Orchestra bells are the most called for keyboard percussion instrument in band and orchestra literature and steel bars provide the best sound and durability. Bells can even cover some chime, vibraphone, or celeste parts. Xylophone is the basic "wood-sound" instrument and can cover some marimba parts. The synthetic bars don't sound as good as wood, but their ability to take a beating in a school situation is the most important consideration. Although orchestra bells can cover chime parts, there really is no substitute. 


The keyboard percussion instruments are the descendants of the primitive xylophone, which developed in both Asia and Africa. The player, seated on the ground, laid a few pieces of wood of different pitches across his legs and struck these crude bars with sticks (ouch!). A pit dug between the legs served as a resonating chamber. Later, the bars were laid on two parallel logs, again using a pit as a resonator. At some point, the bars were attached to a frame and hung from the player’s waist. As the instrument became more complex, the Asian xylophone employed a trough as the resonator under the suspended bars, while the African xylophone used a gourd as a resonator under each piece of wood. The xylophone appeared in Europe in the Middle Ages as the strohfiedel (straw fiddle). The instrument consisted of wooden bars resting on ropes of straw. It was not until the 19th century that the xylophone was recognized as a solo instrument and made its first appearance in the orchestral repertoire in Saint-Saens' Danse Macabre (1874). 

Marimba literally means voice of wood. The primitive form of this instrument was brought to South America in the early 16th century by Africans taken there as slaves. In guatemala, where the marimba is the national instrument, wooden resonators were fashioned to replace the African gourds. It was here that the first chromatic instrument with a double keyboard was built by Sebastian Hurtado in 1894. The first modern marimbas were manufactured in the U.S.A. around 1910 by J.C. Deagan and U.L. Leedy. Substantial improvements were made by C.O. Musser in the 1930s.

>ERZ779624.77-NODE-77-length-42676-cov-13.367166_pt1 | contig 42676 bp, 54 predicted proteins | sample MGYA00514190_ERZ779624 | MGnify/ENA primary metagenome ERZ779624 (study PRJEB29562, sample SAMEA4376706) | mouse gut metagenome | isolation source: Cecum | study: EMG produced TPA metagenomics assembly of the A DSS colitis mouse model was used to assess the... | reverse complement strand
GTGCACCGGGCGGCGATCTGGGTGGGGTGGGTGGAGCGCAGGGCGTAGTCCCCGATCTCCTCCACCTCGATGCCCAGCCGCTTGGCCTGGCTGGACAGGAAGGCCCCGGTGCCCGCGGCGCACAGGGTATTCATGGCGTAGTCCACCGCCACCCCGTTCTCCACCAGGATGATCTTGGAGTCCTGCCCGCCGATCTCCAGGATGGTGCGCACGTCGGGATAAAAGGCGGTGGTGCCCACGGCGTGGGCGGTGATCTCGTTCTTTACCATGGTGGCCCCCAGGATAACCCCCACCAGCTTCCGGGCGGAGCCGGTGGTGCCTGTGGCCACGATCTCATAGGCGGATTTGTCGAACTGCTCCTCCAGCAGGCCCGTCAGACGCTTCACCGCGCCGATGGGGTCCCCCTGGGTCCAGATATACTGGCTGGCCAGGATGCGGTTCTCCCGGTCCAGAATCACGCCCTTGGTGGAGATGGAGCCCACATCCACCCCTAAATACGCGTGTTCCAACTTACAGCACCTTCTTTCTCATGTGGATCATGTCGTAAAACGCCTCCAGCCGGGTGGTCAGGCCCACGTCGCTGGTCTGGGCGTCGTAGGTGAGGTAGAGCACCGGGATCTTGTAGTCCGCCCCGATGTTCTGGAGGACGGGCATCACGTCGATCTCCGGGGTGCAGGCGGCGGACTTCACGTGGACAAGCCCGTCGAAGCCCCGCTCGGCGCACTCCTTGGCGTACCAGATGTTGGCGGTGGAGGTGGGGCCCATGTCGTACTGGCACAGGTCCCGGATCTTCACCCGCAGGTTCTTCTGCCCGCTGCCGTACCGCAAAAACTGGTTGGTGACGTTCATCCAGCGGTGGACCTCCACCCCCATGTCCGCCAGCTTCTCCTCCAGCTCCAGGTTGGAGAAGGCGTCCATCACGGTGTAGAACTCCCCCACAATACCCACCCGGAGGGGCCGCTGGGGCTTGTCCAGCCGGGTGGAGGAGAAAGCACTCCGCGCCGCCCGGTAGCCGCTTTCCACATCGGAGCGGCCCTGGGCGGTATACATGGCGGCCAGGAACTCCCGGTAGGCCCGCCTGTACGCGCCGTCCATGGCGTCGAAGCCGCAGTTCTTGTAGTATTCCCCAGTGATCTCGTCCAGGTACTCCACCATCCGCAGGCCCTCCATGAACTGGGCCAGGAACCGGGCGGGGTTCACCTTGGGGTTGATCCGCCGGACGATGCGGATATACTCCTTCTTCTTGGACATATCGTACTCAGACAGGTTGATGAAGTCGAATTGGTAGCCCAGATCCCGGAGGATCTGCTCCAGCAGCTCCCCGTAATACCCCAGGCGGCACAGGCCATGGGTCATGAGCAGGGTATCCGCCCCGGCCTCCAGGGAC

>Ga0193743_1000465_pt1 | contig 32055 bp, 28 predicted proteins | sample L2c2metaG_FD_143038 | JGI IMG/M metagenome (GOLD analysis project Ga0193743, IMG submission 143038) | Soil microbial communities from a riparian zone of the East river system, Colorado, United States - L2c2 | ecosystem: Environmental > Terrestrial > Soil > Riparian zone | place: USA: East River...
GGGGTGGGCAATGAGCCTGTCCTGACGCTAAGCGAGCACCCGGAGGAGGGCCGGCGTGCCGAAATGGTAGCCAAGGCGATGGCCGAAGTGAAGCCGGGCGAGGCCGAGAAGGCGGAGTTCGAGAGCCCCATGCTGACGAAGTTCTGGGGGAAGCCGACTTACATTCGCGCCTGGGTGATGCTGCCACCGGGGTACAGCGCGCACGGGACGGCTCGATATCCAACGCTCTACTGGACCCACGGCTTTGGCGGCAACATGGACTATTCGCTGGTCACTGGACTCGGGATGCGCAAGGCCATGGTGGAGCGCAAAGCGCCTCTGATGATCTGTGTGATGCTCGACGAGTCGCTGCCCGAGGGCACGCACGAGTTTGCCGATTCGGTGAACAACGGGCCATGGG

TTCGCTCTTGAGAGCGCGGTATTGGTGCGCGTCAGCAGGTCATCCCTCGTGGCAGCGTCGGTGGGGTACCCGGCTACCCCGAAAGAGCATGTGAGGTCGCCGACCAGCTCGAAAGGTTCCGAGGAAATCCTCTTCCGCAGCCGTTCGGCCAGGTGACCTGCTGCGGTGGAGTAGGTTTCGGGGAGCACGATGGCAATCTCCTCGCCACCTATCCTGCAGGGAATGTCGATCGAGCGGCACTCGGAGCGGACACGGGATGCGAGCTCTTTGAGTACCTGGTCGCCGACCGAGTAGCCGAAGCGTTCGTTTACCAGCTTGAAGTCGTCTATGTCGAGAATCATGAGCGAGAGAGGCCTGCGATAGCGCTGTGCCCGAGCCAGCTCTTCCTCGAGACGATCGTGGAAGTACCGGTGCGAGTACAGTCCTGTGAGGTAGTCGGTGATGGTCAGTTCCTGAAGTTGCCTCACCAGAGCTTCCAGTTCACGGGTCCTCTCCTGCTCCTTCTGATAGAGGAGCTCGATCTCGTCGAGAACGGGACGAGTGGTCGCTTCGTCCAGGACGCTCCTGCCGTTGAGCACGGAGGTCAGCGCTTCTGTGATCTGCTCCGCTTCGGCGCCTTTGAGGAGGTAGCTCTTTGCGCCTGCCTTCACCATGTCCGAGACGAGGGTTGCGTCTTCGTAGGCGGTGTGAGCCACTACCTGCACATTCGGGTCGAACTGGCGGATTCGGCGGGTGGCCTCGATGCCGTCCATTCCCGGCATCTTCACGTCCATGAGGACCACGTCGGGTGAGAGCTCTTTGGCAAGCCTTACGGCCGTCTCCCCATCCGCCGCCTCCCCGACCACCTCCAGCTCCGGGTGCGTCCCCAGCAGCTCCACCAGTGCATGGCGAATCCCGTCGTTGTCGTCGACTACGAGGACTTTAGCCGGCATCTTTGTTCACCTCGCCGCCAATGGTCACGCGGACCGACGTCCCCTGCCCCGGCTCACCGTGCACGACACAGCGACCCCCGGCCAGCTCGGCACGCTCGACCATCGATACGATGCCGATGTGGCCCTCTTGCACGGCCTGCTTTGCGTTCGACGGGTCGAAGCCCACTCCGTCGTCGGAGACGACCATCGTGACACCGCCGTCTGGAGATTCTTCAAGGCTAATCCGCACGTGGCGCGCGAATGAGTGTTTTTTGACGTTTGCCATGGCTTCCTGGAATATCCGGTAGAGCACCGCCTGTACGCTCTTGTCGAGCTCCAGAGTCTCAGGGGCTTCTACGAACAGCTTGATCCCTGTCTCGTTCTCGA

The vibraphone was invented in 1916 by Hermann Winterhoff and given its name by George Way. Both men worked for the Leedy Drum Company. A motor mechanically raised and lowered the resonators creating a vibrato effect. In 1921, the basic design used today was developed. Revolving discs, placed at the upper ends of the resonators, alternately open and close to create vibrato. 

Which Instrument to Purchase First

Which instrument to purchase first depends on the emphasis of your program. If you have a strong jazz band, you probably should consider buying a vibraphone. However, my recommendation in most situations is to get a marimba first. It is the primary solo instrument of the percussion keyboard family and has a wealth of "classical" literature written specifically for it. 

Choosing a Marimba

There are quite a few considerations when choosing a marimba. I recommend synthetic bars for a school situation, especially if it's for band and will be used outside. The keyboard is more durable and will not go out of tune. If the


instrument is for indoor use exclusively and you prefer the warmer, more natural sound of wood, I suggest spending the extra money for rosewood. The alternative woods are not as resonant and are softer, making them less durable. One way to save money is to buy a manufacturer's "less fancy" frame. The front resonators don't have "dummies," where there is no accidental bar or false tubes in the high register, and the instrument has more simply constructed end pieces. The marimba may be less aesthetically appealing, but it'll sound just the same. If your instrument will be used for both concert and marching situations, you should invest in the heavy-duty frame some companies offer.